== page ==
Pomegranates are tropical fruits that require summer heat and lots of light to grow properly. Know the basic tips of cultivation before growing pomegranates on your own.
Pomegranate, scientific name Punica granatum, belongs to the fruit-bearing deciduous variety of shrubs and dwarf trees. The plant bears a berry type fruit in which a thick aril encloses about 600 red seeds. Pomegranate nutrition is widely studied both for therapeutic benefits and culinary usage. Clinical trials have shown that juice of pomegranate reduces the risk of developing heart diseases and cancer and is effective for lowering blood pressure and preventing infection.
Though pomegranate fruits are available in the market, they are quite pricey. Hence, you can choose to plant them in your garden. Growing a pomegranate tree is relatively easy, provided that you select a variety suited to your region and understand the plant requirements. Here, we shall discuss the basic pomegranate tree caring tips and favorable environmental conditions for its plantation. With correct care guidelines, you can surely enjoy the taste of freshly harvested pomegranate fruits.
Pomegranates are listed under best landscaping trees for areas with dry and hot climatic conditions. Many gardening enthusiasts prefer to maintain a pomegranate garden, not only for the nutritious fruits it bears, but also for the spectacular, bright red pomegranate tree flowers. There are also fruitless varieties that are planted just for the sake of the beautiful blooms. Irrespective of the purpose of growing this fruiting tree, selecting a hardy cultivar is suggested.
Choose the Variety
There are several types of pomegranates, of which you can finalize some according to your plan. As per your taste, you can inquire about the fruit flavor of the cultivar before buying it from the pomegranate tree nursery. Purchase only healthy stem cuttings (about 20 inch) that have a green foliage, without any signs of disease.
Prepare the Soil
A pomegranate tree adapts in both acidic and alkaline soil, hence soil preparation for your fruit planting project is not an issue. In fact, it grows well in different types of soil, as long as there is no drainage problem. Add adequate amounts of humus, farmyard compost, and granular tree fertilizer to the existing garden soil, and plant the tree saplings.
Ideal Temperature Range
A tropical tree by origin, pomegranate thrives well in moderately high temperature. While it is tolerant to mild frost, exposure to temperatures below 15 degrees Fahrenheit for a prolonged duration can lead to leaf damage and fall. The ideal temperature range for pomegranate tree cultivation is between 40 degrees to 90 degrees Fahrenheit.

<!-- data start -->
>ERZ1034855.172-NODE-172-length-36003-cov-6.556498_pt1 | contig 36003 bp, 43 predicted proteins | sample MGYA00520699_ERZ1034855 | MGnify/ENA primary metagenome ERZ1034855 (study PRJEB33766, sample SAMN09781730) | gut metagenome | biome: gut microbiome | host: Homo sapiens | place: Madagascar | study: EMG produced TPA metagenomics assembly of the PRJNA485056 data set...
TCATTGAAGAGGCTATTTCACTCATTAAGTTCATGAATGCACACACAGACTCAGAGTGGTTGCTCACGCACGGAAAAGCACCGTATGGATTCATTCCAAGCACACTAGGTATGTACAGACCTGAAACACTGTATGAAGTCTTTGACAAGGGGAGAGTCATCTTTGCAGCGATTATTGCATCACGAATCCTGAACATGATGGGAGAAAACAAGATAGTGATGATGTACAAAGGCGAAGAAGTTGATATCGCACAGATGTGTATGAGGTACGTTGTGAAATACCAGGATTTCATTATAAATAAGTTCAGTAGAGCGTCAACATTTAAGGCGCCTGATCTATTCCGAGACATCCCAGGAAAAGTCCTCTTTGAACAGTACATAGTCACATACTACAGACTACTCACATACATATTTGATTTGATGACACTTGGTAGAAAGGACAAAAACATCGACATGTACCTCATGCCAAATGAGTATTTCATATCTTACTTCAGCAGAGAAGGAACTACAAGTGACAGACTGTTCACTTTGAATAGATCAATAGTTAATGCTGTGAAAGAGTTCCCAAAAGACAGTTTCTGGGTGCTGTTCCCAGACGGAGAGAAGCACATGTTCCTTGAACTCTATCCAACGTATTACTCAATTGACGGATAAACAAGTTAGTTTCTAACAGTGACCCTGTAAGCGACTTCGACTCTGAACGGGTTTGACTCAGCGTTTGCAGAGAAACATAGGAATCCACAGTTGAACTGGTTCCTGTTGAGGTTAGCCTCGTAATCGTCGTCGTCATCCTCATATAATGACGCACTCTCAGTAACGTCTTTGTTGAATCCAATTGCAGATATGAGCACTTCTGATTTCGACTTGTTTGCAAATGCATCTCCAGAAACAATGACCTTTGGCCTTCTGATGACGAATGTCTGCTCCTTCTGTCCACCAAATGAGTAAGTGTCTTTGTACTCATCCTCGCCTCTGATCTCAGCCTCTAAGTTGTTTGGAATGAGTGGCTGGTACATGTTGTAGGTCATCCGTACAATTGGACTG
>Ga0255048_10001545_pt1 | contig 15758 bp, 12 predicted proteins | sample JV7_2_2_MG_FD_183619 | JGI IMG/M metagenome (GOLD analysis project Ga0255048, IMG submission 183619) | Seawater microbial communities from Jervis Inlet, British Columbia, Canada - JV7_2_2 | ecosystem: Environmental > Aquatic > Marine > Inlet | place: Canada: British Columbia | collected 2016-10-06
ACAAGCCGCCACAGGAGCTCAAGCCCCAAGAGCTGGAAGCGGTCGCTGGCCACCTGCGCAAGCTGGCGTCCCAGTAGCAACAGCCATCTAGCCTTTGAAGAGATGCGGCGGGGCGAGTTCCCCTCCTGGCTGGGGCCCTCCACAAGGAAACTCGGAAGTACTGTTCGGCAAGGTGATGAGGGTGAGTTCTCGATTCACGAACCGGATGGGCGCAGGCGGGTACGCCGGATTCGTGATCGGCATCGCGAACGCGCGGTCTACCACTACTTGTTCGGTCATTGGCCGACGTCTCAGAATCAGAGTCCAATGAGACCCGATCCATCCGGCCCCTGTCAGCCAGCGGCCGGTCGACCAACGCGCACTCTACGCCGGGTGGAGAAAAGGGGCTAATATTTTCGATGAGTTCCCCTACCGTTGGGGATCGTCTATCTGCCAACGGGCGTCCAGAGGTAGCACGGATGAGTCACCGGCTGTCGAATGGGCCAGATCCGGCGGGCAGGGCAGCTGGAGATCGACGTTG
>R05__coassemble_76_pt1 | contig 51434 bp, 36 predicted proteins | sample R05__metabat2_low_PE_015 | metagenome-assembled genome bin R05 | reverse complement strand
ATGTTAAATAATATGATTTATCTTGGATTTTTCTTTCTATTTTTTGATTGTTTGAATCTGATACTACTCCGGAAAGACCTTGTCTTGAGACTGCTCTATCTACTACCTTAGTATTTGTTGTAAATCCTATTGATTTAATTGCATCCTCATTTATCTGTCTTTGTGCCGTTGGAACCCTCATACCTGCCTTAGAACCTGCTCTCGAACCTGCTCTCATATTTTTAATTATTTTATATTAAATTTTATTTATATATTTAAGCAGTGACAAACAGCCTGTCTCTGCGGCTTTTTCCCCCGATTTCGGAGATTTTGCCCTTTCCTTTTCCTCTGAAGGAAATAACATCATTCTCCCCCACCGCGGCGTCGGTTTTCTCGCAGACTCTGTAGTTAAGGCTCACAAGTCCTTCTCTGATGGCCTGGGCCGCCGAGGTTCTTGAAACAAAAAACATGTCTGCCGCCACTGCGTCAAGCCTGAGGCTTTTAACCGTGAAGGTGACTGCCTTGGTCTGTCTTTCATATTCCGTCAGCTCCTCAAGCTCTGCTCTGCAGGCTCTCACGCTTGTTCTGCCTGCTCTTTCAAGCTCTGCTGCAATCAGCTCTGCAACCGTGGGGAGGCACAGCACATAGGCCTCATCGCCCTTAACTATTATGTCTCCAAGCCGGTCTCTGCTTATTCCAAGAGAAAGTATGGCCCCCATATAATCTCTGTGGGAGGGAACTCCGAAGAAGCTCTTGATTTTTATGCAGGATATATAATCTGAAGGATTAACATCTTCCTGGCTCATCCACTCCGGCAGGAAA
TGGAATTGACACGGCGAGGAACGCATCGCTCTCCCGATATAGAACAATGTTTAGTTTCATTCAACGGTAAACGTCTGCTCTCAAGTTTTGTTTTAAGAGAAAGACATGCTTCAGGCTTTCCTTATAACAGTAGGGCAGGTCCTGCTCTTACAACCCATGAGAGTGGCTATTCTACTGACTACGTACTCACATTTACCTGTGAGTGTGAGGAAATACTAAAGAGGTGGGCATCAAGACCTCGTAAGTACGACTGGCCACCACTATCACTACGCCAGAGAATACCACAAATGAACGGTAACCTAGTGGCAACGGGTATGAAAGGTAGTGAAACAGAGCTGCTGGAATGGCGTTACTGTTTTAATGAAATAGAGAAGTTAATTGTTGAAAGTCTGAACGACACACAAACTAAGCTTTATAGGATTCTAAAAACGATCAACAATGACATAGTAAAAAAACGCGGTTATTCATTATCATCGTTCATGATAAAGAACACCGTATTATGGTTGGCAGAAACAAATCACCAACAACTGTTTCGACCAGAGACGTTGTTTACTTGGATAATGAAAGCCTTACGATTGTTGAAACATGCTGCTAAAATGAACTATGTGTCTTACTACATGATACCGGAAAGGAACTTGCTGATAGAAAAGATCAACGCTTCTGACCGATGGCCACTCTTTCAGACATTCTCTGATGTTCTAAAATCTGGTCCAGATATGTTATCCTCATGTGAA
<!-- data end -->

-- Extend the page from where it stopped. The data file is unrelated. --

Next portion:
To ensure better growth and a good harvest of Pomegranate, select a plantation site that receives full sunlight. High temperature and heat are important for getting a good yield of large, juicy fruits. On the contrary, smaller and less juicy pomegranate fruits are produced, if the trees are exposed to shady environment for an extended time.
Regular and Deep Watering
No variety of pomegranate tree can tolerate long dry spells. It requires high humidity and sufficient amounts of water for optimal growth. For a good harvest, the plants should be deeply irrigated on a regular basis, especially during the flowering and fruiting stages. But, allow the top layer of the soil to dry between two watering sessions.
Prune at the Right Time
Regarding pomegranate tree pruning, the first trimming should be done when it reaches a height of about 2 feet. Depending upon the cultivar, a pomegranate tree height varies from four meters to eight meters. You can trim off the dead branches during cold winter months, when the trees are inactive.
Fertilizing is an Option
Supplementing fertilizer is not mandatory for pomegranate trees. However, if the planting soil is poor or it lacks essential plant nutrients, you can add organic fertilizers and farmyard compost occasionally, once in three months. Do not use chemical fertilizers for the plants when the fruits are in their ripening stage.
Pests and Diseases
Most pomegranate cultivars are resistant to common pests and diseases. Under unfavorable conditions, foliar damage and spots caused by mealy bugs, white flies, thrips and scale insects are manifested. Occasionally, these insects cause fruit spots. While using insecticides and pesticides for pest control, make sure you apply them before the fruits are ripe.
The dwarf pomegranate tree care is the same as that of regular sized varieties. So, follow the same maintenance tips for growing the dwarf species and bonsai forms of pomegranate as the regular variety. You can identify ripe fruits from their distinctive color. Harvest them before the fruits are overripe or crack opened. The major advantage of growing a pomegranate tree is that it survives for many years. Hence, there is no need for immediate replacement of the trees after fruit setting.